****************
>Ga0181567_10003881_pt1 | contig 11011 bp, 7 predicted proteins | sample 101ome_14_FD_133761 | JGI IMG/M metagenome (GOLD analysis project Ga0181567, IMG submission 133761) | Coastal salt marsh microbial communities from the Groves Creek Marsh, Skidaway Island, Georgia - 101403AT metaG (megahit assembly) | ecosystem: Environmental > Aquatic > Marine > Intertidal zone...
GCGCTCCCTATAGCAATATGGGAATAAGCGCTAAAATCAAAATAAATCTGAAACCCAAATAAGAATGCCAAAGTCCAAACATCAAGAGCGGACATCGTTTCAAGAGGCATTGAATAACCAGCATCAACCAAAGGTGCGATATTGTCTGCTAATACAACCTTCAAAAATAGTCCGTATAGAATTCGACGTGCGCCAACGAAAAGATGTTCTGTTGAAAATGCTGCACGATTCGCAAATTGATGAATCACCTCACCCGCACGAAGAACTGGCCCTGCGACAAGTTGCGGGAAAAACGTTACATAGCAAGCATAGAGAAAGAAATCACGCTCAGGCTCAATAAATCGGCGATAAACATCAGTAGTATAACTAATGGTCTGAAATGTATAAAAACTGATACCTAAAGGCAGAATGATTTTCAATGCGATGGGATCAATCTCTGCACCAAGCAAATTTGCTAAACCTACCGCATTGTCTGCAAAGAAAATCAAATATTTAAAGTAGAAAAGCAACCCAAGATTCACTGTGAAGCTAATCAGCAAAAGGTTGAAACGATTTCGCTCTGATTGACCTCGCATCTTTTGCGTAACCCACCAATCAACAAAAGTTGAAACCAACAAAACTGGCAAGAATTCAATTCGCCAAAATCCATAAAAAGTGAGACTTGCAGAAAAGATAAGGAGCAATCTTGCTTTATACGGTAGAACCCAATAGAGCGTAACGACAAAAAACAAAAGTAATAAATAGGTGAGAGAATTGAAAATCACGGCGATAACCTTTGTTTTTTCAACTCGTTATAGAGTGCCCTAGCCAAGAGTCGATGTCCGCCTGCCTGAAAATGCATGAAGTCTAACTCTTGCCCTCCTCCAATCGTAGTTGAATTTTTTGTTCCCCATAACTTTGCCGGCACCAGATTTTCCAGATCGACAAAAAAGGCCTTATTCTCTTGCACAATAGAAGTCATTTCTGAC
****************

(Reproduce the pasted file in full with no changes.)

>Ga0181567_10003881_pt1 | contig 11011 bp, 7 predicted proteins | sample 101ome_14_FD_133761 | JGI IMG/M metagenome (GOLD analysis project Ga0181567, IMG submission 133761) | Coastal salt marsh microbial communities from the Groves Creek Marsh, Skidaway Island, Georgia - 101403AT metaG (megahit assembly) | ecosystem: Environmental > Aquatic > Marine > Intertidal zone...
GCGCTCCCTATAGCAATATGGGAATAAGCGCTAAAATCAAAATAAATCTGAAACCCAAATAAGAATGCCAAAGTCCAAACATCAAGAGCGGACATCGTTTCAAGAGGCATTGAATAACCAGCATCAACCAAAGGTGCGATATTGTCTGCTAATACAACCTTCAAAAATAGTCCGTATAGAATTCGACGTGCGCCAACGAAAAGATGTTCTGTTGAAAATGCTGCACGATTCGCAAATTGATGAATCACCTCACCCGCACGAAGAACTGGCCCTGCGACAAGTTGCGGGAAAAACGTTACATAGCAAGCATAGAGAAAGAAATCACGCTCAGGCTCAATAAATCGGCGATAAACATCAGTAGTATAACTAATGGTCTGAAATGTATAAAAACTGATACCTAAAGGCAGAATGATTTTCAATGCGATGGGATCAATCTCTGCACCAAGCAAATTTGCTAAACCTACCGCATTGTCTGCAAAGAAAATCAAATATTTAAAGTAGAAAAGCAACCCAAGATTCACTGTGAAGCTAATCAGCAAAAGGTTGAAACGATTTCGCTCTGATTGACCTCGCATCTTTTGCGTAACCCACCAATCAACAAAAGTTGAAACCAACAAAACTGGCAAGAATTCAATTCGCCAAAATCCATAAAAAGTGAGACTTGCAGAAAAGATAAGGAGCAATCTTGCTTTATACGGTAGAACCCAATAGAGCGTAACGACAAAAAACAAAAGTAATAAATAGGTGAGAGAATTGAAAATCACGGCGATAACCTTTGTTTTTTCAACTCGTTATAGAGTGCCCTAGCCAAGAGTCGATGTCCGCCTGCCTGAAAATGCATGAAGTCTAACTCTTGCCCTCCTCCAATCGTAGTTGAATTTTTTGTTCCCCATAACTTTGCCGGCACCAGATTTTCCAGATCGACAAAAAAGGCCTTATTCTCTTGCACAATAGAAGTCATTTCTGAC